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How to choose a tax accountant


With the start of a new financial year comes the annual task most of us have to do – lodging a tax return. A lot of us will engage the services of a professional to help ensure we complete our tax returns properly and to the law. How do you ensure you get the best tax time help available?

While it’s possible to complete your own tax return on the Australian Tax Office website, many people have more complex tax issues. With the surging popularity of ride sharing, home sharing and the 'side gig' economy, completing your tax return may be a little more complicated than it once was. Nobody wants to be in trouble with the tax office, so a competent accountant can make life a lot simpler.

How to find the right accountant for you

There are a few ways to find an accountant, whether it’s through an online search or word of mouth from family or friends. However you find an accountant, there is some due diligence that you can do to ensure they are the right fit for you:

  • Firstly, your accountant should be a registered tax practitioner. Can check the Tax Practitioners Board to see if they are on the register.
  • You should ask a potential accountant what qualifications they have and what professional bodies they belong to, such as Institute of Chartered Accountants, Certified Practising Accountants Australia or the Institute of Public Accountants. By belonging to a professional body, they have obligations to adhere to codes of practice.
  • If you work in a niche industry or have complex tax issues, you will want an accountant who understands your industry. Ask whether they have any specialised experience that may be a good fit for you.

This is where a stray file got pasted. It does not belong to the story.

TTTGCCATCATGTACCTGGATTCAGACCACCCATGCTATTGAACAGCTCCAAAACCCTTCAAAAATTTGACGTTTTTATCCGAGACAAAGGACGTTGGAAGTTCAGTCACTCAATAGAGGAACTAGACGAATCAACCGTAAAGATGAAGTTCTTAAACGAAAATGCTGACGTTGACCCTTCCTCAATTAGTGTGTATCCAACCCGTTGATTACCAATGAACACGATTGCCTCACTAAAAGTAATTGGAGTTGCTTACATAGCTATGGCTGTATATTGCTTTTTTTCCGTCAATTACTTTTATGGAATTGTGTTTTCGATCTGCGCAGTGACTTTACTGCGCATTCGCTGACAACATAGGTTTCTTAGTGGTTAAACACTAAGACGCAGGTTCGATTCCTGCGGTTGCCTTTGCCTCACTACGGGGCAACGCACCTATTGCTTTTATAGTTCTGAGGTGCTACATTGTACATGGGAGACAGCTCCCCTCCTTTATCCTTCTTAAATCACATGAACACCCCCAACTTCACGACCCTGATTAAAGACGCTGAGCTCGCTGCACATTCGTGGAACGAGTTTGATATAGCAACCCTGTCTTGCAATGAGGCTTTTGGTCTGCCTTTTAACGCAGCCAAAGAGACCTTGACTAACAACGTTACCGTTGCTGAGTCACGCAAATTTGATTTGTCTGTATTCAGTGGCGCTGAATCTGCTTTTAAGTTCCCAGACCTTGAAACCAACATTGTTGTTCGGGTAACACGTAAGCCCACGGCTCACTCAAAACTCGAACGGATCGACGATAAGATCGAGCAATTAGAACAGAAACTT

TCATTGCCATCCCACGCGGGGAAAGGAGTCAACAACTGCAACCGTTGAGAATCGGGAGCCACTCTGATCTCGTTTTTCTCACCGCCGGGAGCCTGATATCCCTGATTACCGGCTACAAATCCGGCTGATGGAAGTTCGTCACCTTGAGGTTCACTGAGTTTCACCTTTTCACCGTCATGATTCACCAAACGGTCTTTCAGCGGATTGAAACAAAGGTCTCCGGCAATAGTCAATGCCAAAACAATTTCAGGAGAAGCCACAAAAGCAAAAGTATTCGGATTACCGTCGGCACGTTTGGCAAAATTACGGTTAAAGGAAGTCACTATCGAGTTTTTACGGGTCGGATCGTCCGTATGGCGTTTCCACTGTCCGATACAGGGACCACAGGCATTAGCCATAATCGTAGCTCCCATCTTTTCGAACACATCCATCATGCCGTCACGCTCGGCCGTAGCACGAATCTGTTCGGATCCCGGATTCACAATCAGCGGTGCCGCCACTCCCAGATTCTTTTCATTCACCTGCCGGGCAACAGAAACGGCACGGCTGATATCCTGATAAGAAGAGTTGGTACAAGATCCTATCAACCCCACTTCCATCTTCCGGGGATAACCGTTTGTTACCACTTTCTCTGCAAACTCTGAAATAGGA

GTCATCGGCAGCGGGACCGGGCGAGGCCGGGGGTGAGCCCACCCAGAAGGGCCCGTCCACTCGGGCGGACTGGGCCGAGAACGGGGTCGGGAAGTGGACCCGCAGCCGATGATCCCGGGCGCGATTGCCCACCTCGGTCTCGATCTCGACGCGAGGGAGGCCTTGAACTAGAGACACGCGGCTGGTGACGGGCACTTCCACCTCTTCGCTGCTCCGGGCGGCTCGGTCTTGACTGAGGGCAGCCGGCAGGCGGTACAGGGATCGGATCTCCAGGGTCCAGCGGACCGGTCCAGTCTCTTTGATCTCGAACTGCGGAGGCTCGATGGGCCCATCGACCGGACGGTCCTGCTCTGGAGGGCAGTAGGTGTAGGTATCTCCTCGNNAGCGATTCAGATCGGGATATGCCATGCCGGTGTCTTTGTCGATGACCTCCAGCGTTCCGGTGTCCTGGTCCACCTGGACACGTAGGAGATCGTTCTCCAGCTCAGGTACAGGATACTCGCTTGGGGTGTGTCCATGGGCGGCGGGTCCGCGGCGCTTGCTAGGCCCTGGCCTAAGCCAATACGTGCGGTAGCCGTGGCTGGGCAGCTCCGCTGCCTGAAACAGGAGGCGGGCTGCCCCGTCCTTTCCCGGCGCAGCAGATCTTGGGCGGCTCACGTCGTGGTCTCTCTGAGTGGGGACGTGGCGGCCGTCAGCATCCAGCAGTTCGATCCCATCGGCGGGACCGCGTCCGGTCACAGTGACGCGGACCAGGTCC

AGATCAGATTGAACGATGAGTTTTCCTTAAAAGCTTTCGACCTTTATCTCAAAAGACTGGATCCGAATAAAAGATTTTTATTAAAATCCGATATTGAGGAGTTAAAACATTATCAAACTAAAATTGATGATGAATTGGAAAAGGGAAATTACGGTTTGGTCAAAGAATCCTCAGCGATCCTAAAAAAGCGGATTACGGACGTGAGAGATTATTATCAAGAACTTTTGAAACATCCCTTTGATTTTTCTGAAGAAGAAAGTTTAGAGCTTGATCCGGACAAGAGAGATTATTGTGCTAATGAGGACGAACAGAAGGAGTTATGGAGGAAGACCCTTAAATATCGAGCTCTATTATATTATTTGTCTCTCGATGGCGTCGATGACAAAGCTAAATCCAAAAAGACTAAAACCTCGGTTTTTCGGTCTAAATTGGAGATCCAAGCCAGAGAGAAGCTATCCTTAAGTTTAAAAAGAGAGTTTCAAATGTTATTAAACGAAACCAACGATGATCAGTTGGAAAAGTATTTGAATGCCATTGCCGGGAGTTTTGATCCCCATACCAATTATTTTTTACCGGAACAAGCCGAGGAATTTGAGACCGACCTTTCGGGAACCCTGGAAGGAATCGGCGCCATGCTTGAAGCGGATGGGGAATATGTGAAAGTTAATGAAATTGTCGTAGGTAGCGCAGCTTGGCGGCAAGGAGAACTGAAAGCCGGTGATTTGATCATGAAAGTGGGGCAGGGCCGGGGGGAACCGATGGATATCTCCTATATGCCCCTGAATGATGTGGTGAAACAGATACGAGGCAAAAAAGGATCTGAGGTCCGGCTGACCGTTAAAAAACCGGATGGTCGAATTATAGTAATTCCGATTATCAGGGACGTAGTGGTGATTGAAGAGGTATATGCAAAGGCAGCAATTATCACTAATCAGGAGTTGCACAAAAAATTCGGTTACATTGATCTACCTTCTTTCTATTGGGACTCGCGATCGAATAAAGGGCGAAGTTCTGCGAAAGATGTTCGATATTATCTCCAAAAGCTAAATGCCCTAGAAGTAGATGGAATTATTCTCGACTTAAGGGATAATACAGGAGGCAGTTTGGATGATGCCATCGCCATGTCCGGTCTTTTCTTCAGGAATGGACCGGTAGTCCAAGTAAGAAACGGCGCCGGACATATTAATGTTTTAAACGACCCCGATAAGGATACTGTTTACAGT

• Before you engage an accountant, be sure to ask about their fee structure, so there are no unexpected surprises or hidden costs.
  • Ask how they work. You may want to know how they plan on communicating with you: face-to-face, email, over the phone. Ask if you will be dealing with a specific accountant in the firm or will there be a number of people assigned to you. This may help you decide if they are the right accountants for you.

How to optimise your accountant’s time

If you’re working with a new accountant, you can use your accountant’s time more efficiently by having the right documents ready for them. The best one to start with is your last tax return, this will have all the important personal details required such as tax file number, types of income and previous deductions. This will give your accountant a good head start.

Then you’ll need to provide information on all types of income you have received including PAYG summaries, bank interest, allowances, rental income, capital gains, dividends, etc. Some businesses have started using Single Touch Payroll (STP), which means they do not need to provide a payment summary as the information will be going straight to the ATO.

You’ll also need to provide details of expenses that can be used for tax deductions, such as log books, receipts, bank statements, etc. The more information you are able to provide gives your accountant a more comprehensive view of your financial situation. You should scan all these documents so you have an electronic record if you’re required to produce them again in the future or for auditing purposes.

What constitutes as negligence as an accountant?

Unfortunately, there are times when an accountant does not do their best for a client. An accountant’s negligence can have significant financial and emotional impacts on your life or business. An accountant has a duty of care to a client and they must do their job competently. If they make a mistake and a client suffers a financial loss as a result, the accountant may be liable to compensate the client for that loss.

Contact us

If you’ve been affected by an accountant’s negligence, Shine Lawyers’ professional negligence experts may be able to help. Contact us for no-obligation advice on whether you’re eligible to make a claim.

Written by Shine Lawyers. Last modified: June 28, 2019.

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